As additional support for the argument that Defendant violated these provisions, Plaintiff refers the Court to a ticket Defendant received and ultimately paid for “Failure to Yield Right of Way to Pedestrian” for violation of D.C. Code § 50-2201.28(b). However, viewed in the light most favorable to the Defendant, this evidence does not establish Defendant’s negligence per se or consequently preclude a finding of Plaintiff’s contributory negligence. As courts in the District of Columbia have noted in discussing the relevance of traffic tickets in later tort proceedings, “[t]here may be legitimate, plausible reasons for choosing to pay the fine [associated with a traffic ticket], by mail or otherwise, without intending to concede guilt. . . . It is likely that even people who believe themselves innocent often pay preset fines for the sake of convenience or expediency rather than go to court and stand trial.” Johnson v. Luethongchak, 772 A.2d 249, 251 (D.C. 2001) (quoting Briggeman v. Albert, 322 Md. 133, 586 A.2d 15 (1991)). See also Anthony v. Washington Metro Area Transit Auth., No. 04 Civ. 622, 2005 WL 5329518, at *3 (D.D.C. Dec. 19, 2005) (“The central issue for the jury to determine from the evidence presented . . . was whether the bus driver in fact was negligent vel non, and if they so found, whether such negligence was the proximate cause of the collision . . . not the fact that the bus driver saw fit to pay the ticket and acknowledged the violation.”). Here, the fact that Defendant received a ticket and ultimately paid it does not conclusively establish his violation of the traffic provisions cited by Plaintiff. Rather, this may simply reflect Defendant’s practical decision to pay the fine instead of spending the time and energy contesting his guilt in traffic court. Accordingly, through this evidence, Plaintiff has not established her right-of-way and precluded a finding of her own contributory negligence.
Plaintiff’s citation to Defendant’s deposition testimony on the payment of this ticket is similarly unavailing. Pls. Stmt. ¶ 26-27. In his deposition, in response to questioning on his payment of the ticket, Defendant responded, “Well, once I paid the fine, that was the end of the -- that was admitting that, you know, I was at -- the failure to yield.” Pl.’s Mot, Ex. G (Defendant’s Deposition), 53:7-9. Plaintiff argues that this qualifies as an admission of fault by the Defendant, implicitly establishing her right-of-way. Pl.’s Mem. ¶ 24. Yet, again, viewed in the light most favorable to Defendant, this statement merely reflects a description of Defendant’s payment of the fine associated with the ticket, not his admission of guilt. This reading is supported by the larger context of the question, as Plaintiff was discussing the lack of points on his license that resulted from his payment of the fine. Id. at 53:2-4 (“The ticket didn’t state that there would be any points, and I didn’t have to go to traffic school or anything like that”). Such surrounding statements support the conclusion that the payment of the fine was a matter of convenience, and not clearly an admission of guilt. Further supporting this position, Defendant at other points in the record states that he believed he had the right-of-way, a proposition directly contrary to any supposed admission of guilt in his deposition. Pl.’s Mot, Ex. G at 28:20-21 (“As far as signals, I was looking to see if the light was still green, what the count was on the number that reads right above – below the green light, if anybody was in the crosswalk, or just if I had a clear right to drive.”); Id., Ex. F (Defendant’s Amended Interrogatory Answers), ¶ 24 (“Defendant contends that plaintiff stepped into the side of a moving vehicle and failed to pay attention to an orange ‘do not walk signal’ and failed to pay proper attention and care for her own safety.”). Plaintiff has accordingly failed to show the absence of a genuine issue of material fact as to her contributory negligence.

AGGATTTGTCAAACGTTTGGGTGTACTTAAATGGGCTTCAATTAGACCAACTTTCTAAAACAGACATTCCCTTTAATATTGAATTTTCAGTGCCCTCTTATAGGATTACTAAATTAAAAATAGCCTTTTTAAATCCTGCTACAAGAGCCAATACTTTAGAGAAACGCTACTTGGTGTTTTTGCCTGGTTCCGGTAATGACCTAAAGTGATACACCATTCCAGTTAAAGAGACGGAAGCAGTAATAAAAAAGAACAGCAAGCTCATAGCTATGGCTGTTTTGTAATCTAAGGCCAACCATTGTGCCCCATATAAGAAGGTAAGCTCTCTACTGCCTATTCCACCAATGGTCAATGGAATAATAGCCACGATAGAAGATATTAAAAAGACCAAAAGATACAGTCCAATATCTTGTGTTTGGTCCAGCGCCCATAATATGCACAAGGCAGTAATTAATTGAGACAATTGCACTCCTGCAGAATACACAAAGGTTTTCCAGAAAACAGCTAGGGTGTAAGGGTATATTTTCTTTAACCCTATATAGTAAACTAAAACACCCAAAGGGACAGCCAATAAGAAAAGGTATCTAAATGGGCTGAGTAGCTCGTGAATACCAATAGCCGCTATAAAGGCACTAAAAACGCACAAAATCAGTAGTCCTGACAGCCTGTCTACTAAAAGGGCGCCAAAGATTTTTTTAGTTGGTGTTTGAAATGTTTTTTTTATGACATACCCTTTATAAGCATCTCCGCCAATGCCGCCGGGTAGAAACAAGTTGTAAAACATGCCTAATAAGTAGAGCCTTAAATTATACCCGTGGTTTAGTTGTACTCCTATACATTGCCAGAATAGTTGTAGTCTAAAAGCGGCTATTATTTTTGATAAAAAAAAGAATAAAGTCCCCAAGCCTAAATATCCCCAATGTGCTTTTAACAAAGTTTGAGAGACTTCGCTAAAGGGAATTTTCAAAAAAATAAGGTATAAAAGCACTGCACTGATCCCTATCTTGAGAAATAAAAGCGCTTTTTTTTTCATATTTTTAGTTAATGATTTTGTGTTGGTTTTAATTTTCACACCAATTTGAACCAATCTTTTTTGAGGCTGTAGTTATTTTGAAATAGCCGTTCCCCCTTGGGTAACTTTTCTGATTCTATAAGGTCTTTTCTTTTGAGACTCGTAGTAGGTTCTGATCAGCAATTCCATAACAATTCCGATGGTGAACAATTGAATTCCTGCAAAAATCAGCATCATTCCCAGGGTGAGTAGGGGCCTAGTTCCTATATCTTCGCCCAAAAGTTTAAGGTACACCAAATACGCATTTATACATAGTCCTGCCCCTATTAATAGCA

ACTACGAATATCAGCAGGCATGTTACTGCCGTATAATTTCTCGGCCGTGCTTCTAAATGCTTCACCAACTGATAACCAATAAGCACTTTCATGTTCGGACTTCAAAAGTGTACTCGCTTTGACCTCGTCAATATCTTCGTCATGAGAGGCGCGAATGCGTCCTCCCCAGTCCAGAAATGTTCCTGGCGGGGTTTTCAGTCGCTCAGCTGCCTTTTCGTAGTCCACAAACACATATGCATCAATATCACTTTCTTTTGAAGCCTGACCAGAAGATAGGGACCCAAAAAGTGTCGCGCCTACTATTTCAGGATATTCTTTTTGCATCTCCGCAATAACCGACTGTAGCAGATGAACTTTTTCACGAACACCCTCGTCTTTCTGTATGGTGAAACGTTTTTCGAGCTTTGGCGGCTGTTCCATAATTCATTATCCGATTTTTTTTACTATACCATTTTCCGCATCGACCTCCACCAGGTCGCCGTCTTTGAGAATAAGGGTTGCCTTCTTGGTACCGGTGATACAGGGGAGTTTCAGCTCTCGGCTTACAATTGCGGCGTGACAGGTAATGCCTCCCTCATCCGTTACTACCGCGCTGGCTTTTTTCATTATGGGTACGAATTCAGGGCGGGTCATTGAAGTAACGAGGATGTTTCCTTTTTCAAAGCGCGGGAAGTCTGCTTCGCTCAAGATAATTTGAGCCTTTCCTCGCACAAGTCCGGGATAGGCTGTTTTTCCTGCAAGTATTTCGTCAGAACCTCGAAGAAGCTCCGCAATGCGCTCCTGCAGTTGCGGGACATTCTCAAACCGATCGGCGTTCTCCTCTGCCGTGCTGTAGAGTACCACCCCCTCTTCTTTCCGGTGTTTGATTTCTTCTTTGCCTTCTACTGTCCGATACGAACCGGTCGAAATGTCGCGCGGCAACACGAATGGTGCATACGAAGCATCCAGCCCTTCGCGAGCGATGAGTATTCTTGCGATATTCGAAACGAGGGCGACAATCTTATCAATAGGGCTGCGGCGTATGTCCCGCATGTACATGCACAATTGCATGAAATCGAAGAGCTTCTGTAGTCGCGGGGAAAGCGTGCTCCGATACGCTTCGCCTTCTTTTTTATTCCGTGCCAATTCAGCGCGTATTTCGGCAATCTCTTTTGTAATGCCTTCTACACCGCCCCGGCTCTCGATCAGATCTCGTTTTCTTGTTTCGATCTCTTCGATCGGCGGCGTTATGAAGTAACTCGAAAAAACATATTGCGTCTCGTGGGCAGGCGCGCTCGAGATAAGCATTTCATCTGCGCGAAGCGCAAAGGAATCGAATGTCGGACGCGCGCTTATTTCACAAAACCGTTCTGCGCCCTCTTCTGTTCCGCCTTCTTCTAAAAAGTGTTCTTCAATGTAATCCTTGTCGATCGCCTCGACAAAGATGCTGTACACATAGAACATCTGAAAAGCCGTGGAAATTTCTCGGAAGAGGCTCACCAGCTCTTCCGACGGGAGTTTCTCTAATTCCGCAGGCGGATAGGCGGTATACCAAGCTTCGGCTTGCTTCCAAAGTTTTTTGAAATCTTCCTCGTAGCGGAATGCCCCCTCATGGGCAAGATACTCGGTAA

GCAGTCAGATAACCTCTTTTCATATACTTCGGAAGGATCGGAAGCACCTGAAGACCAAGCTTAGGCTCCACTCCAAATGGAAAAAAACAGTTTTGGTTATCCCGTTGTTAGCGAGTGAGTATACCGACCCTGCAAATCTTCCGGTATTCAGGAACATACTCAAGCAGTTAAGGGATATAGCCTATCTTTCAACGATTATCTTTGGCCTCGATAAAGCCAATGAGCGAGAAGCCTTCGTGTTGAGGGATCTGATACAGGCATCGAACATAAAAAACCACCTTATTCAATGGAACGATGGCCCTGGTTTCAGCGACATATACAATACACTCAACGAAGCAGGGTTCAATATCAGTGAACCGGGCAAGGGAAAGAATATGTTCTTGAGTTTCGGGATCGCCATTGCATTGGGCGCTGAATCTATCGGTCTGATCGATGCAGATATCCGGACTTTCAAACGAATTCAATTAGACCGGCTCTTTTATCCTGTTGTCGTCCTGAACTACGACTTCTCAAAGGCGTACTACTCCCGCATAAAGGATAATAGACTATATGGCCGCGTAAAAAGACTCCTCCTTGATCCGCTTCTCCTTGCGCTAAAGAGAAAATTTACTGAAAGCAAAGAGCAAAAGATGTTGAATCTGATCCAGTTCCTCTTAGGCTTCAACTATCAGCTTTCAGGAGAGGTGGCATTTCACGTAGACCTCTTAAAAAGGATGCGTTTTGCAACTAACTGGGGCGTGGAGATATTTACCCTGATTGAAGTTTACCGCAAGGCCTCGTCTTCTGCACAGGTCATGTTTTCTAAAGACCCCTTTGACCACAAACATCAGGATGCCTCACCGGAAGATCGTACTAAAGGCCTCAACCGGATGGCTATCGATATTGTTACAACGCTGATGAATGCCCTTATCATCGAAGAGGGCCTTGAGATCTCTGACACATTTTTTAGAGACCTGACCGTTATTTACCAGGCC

For the foregoing reasons, the Court finds that Defendant has tendered sufficient evidence from which a reasonable fact-finder could conclude that Plaintiff was contributorily negligent. As Plaintiff’s contributory negligence operates as a complete bar to recovery under District of Columbia law, Plaintiff has failed to show the absence of a genuine issue of material fact on the issue of liability. Accordingly, the Court shall DENY Plaintiff’s  Motion for Summary Judgment on the Issue of Liability.